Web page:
Environmental news from around the state and the west.
—by Amy Brunvand
Public pressure halts SkiLink (for now)
Kudos to local citizen groups for halting SkiLink, a misguided proposal to sell Wasatch National Forest Land to a ski area developer in order to avoid doing an environmental review of a proposed new ski lift. Congressional sponsors of Skilink agreed to let the Wasatch Summit visioning process play out before raising the issue again. Save Our Canyons, the Utah Chapter of the Sierra Club and the Wasatch Mountain Club led the effort to halt the SkiLink land sale.
Tar Sands threat grows in Utah
Nationally known climate activist Bill McKibben visited Moab, Utah in July to join anti-tar sands activists from Living Rivers and Before it Starts in protesting the threat of tar sands and oil shale strip mining on Utah’s public lands. The likelihood that Utah’s climate, landscape, water, wildlife and natural beauty will be sacrificed to “extreme oil” looms ever larger as fossil fuel companies have begun building the infrastructure needed to support such large-scale industrial development of Utah’s public lands. Here are some projects to keep an eye on:
Enefit utility corridor: Enefit, the Estonian company that wants to start large-scale strip mining for oil shale in the Uinta basin, has applied to the Bureau of Land Management for a permit to cross federal lands with a water pipeline, power lines, an oil pipeline and road improvements to support oil-shale mining operations. (For details Search “Enefit” on the BLM Environmental Notification Bulletin Board: blm.gov/ut/enbb/index.php
Green River oil refinery: The Governor’s Office of Economic Development gave a $12 million tax credit to Emery Refining (LLC), based in Houston, Texas, to build a new oil refinery in Emery County near the town of Green River in order to process oil from tar sands and oil shale the Uinta Basin. The Utah Division of Air Quality has also issued air pollution permits. There is currently no pipeline or road connecting the oil field with the refinery site, implying that the developer is counting on new road construction.
The location of the refinery outside of the Uintah Basin strongly suggests that the company expects tar sands strip mining to start up soon in the San Rafael Swell, a popular recreation area that contains multiple Wilderness Study Areas and has been proposed as a National Monument.
Book Cliffs highways: For years, environmentalists and hunters have opposed building a “Book Cliffs Highway” connecting Uintah and Grand counties through one of the largest roadless areas in the lower 48 states. Building a new refinery is sure to re-open that can of worms.
Mexican Mountain airstrip: The expectation of renewed mining activity in the San Rafael Swell may or may not lurk behind a request for the BLM to re-open an abandoned airstrip in the Heart of the Mexican Mountain Wilderness Study Area. (for more information: suwa.org)
http://350.org, http://livingrivers.org, http://beforeitstarts.org
Public input sought on Utah’s water future
Utah is the second driest state in the nation but home to the most wasteful water users, and as a result it is also home to endless, costly water boondoggles and water grabs: the Lake Powell Pipeline, Gooseberry Narrows Dam, Flaming Gorge Pipeline, Snake Valley water grab, Green River nuclear power plant (which would need 50,000 square feet of water to cool its reactors), and oil-shale/tar sands strip mining.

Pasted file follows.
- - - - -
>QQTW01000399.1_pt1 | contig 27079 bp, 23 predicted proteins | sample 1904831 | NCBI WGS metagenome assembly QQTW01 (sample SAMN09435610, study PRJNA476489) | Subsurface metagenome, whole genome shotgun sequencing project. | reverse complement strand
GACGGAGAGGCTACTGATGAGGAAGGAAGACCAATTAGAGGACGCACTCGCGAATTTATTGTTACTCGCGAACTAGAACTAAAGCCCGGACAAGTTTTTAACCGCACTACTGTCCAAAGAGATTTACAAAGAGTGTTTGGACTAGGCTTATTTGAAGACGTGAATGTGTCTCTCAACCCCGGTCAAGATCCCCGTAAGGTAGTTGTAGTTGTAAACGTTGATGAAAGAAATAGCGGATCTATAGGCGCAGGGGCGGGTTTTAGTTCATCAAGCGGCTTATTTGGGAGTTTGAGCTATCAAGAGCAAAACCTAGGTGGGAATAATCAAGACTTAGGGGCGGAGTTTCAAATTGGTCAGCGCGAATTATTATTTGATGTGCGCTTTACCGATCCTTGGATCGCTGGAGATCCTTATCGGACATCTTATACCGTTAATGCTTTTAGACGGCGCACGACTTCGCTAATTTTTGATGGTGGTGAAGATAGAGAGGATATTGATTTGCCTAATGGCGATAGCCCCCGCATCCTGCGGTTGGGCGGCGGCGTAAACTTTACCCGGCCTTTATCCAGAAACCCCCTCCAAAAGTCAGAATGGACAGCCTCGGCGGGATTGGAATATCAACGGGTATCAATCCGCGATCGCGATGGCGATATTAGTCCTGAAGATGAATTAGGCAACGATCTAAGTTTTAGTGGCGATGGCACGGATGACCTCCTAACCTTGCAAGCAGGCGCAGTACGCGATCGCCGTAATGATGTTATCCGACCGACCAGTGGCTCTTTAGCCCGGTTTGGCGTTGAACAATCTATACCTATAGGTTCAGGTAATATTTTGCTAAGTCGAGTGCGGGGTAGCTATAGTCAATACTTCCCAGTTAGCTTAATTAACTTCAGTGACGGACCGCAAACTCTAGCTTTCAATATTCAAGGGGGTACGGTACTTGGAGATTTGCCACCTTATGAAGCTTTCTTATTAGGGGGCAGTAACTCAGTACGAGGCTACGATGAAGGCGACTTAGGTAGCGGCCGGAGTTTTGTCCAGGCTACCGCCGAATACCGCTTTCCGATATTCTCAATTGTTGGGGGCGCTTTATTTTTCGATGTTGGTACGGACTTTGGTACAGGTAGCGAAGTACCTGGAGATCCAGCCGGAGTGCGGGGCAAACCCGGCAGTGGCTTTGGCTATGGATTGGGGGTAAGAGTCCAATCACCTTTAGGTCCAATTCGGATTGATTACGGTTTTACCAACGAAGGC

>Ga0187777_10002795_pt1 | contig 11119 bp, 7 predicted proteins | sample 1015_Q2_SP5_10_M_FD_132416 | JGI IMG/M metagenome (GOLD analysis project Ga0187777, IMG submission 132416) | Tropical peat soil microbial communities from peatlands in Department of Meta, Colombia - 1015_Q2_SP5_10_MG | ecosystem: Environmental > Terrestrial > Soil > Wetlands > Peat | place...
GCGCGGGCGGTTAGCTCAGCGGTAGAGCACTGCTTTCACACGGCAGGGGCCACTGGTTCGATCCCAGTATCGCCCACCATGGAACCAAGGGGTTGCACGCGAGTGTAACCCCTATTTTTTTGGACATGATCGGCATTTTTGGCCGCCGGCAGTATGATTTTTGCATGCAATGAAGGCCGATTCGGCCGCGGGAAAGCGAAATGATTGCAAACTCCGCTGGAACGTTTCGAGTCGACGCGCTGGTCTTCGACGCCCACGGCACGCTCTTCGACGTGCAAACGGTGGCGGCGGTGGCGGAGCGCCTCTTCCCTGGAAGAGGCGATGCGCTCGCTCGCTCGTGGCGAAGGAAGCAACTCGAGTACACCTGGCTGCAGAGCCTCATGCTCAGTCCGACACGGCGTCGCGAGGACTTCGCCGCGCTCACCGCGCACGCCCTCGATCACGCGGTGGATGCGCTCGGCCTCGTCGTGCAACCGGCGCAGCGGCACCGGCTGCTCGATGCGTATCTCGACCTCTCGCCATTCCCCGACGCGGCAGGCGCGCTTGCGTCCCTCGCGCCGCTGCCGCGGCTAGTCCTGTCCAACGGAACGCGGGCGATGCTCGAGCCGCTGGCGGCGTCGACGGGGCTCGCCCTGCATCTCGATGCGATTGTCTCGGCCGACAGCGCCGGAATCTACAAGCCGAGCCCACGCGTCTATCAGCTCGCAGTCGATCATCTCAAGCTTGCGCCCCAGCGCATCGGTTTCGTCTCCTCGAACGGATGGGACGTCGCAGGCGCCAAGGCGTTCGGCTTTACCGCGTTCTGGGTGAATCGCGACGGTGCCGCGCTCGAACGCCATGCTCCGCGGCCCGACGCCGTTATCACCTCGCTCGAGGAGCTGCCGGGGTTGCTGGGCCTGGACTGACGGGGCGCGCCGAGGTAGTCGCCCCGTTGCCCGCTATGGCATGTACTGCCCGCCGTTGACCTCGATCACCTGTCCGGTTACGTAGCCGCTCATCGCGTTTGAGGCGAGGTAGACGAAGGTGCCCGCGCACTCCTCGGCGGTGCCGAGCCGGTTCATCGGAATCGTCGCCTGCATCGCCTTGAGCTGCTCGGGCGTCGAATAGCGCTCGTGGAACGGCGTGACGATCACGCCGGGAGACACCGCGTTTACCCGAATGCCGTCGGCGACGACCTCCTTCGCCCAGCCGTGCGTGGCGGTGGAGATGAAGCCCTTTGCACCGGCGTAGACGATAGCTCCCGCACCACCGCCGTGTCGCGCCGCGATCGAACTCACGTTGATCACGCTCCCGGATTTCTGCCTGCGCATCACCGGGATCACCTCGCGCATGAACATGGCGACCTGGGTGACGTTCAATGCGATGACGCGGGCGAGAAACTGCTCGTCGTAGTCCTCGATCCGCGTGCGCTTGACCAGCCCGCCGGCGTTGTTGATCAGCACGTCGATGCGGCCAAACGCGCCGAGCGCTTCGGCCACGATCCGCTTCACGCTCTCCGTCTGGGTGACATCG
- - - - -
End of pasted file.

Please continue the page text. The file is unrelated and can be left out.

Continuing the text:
Meanwhile, climate change and population growth threaten to dam and de-water every wild river left in Utah. Surely we could do better.
Utah Governor Gary Herbert is holding statewide public meetings to gather community input about Utah’s water future. Water developers and water grabbers will be out in force, so it’s important for the conservation message to be heard. As the Utah River Council says, “Although inexpensive water conservation efforts could easily eliminate the ‘need’ for billion dollar diversions, these water agencies scare the public into unnecessary spending with a campaign of fear and ignorance.”
Public meetings—SLC: Aug. 13, 7pm, Department of Natural Resources. 1594 W. North Temple. Logan: Aug. 15. 7pm, Mount Logan Middle School. 875 No. 200 East.
National Parks Depend on Colorado River
The beleaguered Colorado River is the lifeblood of five national parks and monuments: Dinosaur National Monument, Black Canyon of the Gunnison National Park, Canyonlands National Park, Glen Canyon National Recreation Area and Grand Canyon National Park. A new report from the National Parks Conservation Association describes the impact of Western water wars on these cherished places. See it here:
Audit Division of Water Resources
The Utah Rivers Council (URC) is calling for an audit of the Utah Division of Water Resources for mismanaging Utah’s water resources and promoting policies that actively discourage water conservation. URC says, “The Utah Division of Water Resources is charged with planning for the use and conservation of Utah’s water. In practice, this agency has devoted itself to misinforming decision-makers and the public about the need to raise taxes for a single purpose: unnecessary government spending for large capital projects.”
Where did the money go?
Speaking of audits, nobody seems to know how Sportsmen for Fish and Wildlife (SFW) spent $300,000 the Utah Legislature gave them to fight wolf reintroduction in Utah. SFW, founded by Don Peay, is not a conservation organization but rather a group that advocates privatization of wildlife resources.